NB Translated by Yasha Maccanico from an original italian version published on Europeanrights internet site.
by Armando Spataro
On 9 December 2014, as had been announced the day before by Josh Earnest, the White House spokesman, the US Senate released a report of around 500 pages that officially acknowledged all sorts of torture (including water-boarding) and the practice of extraordinary renditions, enacted by the CIA for around a decade within the framework of an unacceptable strategy to fight international terrorism. Moreover, the report consists of a summarised review of an even wider study which is around 6,700 pages long, the rest of which will remain ‘classified’, as is said in jargon, and hence secret. The work by the Senate’s Intelligence Committee monitoring the secret services, on which the report is based, lasted for around five years and included analysis of around 6 million documents.
Thus, practically the whole world had official confirmation of what was already known to an extent and which, according to several commentators, constituted a practice enacted since the years that immediately preceded the 11 September [attacks], when the CIA was headed by George Tenet (from 1997 to 2004), and up until 2009 (hence, also at the time when Tenet’s role was assumed first by Porter Gross and then by Michael Hayden). In any case, these were methods developed with certainty – according to the report – after 11 September. Yet, the truly innovative element did not consist in this practice being revealed, but in its clear and unequivocal condemnation by the United States Senate.
The president of the Senate’s Intelligence Committee, the California Democrat Dianne Feinstein, who had already reported the violation of the computers of the Committee she presided over by the CIA in March 2014, insisted for the immediate publication of this dossier. The senator, who overcame internal resistance even within her party by those who opposed the report’s publication, declared: “We have to divulge it because whoever reads it will act in order for it never to happen again”. The position taken by President Obama was no different, as he stated: “We were not worthy of our values… Torture has not even contributed to making us safer against terrorism. I will continue to use my presidential authority to guarantee that we will never use those methods again”. Brutal and inefficient methods, whose only consequences were summed up by Harry Raid, leader of the outgoing Democratic majority in the Senate, in just a few words:“All of this has just muddied us”.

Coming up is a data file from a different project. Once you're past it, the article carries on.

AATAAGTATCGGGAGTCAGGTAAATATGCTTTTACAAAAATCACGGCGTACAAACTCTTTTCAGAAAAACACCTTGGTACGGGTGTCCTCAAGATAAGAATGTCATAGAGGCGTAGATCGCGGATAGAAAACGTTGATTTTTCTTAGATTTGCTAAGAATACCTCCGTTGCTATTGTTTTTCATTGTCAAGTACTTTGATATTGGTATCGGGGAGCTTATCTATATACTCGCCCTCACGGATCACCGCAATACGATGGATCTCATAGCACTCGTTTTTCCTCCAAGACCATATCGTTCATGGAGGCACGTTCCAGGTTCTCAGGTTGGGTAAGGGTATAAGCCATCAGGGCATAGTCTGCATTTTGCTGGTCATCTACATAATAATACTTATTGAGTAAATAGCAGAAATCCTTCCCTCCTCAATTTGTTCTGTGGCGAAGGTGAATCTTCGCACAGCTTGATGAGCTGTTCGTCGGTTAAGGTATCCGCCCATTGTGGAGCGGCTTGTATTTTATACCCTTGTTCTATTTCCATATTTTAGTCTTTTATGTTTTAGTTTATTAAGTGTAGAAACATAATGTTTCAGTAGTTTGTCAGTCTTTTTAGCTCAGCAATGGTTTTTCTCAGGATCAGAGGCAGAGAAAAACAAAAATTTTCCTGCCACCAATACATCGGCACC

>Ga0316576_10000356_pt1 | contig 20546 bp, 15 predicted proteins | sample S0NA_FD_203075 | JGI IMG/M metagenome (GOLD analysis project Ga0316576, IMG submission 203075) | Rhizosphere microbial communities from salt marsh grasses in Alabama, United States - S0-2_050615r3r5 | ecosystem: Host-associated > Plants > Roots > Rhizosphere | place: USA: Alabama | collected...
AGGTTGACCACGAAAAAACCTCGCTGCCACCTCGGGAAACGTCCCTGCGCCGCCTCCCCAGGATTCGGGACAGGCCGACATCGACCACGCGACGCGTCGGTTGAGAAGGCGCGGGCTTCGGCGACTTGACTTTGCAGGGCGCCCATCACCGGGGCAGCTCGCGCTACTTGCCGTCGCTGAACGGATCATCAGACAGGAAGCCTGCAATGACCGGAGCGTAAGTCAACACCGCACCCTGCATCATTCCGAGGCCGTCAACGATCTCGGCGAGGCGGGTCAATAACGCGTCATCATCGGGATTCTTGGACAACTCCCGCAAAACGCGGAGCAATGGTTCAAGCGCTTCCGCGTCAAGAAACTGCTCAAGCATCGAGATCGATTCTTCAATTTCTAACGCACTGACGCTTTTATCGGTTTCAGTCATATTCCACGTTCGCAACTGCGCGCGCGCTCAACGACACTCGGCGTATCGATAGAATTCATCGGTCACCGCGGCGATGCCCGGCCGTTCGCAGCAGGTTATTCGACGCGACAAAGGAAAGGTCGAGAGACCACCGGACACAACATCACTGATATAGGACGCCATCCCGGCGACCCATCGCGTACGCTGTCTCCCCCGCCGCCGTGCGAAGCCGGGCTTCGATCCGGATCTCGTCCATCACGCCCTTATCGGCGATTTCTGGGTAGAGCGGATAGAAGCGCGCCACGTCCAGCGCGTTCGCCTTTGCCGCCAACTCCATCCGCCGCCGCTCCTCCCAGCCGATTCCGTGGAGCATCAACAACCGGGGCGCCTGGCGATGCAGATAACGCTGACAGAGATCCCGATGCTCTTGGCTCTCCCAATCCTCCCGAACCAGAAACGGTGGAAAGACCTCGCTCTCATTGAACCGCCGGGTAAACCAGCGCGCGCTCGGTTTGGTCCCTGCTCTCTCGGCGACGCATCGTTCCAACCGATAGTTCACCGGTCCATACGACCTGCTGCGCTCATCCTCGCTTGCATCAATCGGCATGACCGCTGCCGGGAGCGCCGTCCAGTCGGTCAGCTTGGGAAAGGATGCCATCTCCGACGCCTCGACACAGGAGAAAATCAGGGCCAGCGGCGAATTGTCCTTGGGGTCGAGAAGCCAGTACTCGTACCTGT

But the top echelons of the CIA immediately stated that they had done what was asked of them, assuring that everything was lawful.
Hence, it is worth reconstructing the route along which, at a certain point, governments, including European ones, political leaders and many jurists came to claim that acts of torture and the kidnapping of suspected terrorists had a juridical legitimation and, therefore, could be practised.
It all arises from an abstruse juridical theorisation, that of the war on terror, whereby war must be met with war, also because it is a way of producing democracy, so much so that “after the bombing of Falluja, the inhabitants of the destroyed city were happier and voted in great numbers”. It was a theory that was drawn up in the wake of 11 September and had quickly become so popular as to be mentioned using an acronym: “W.o.T.”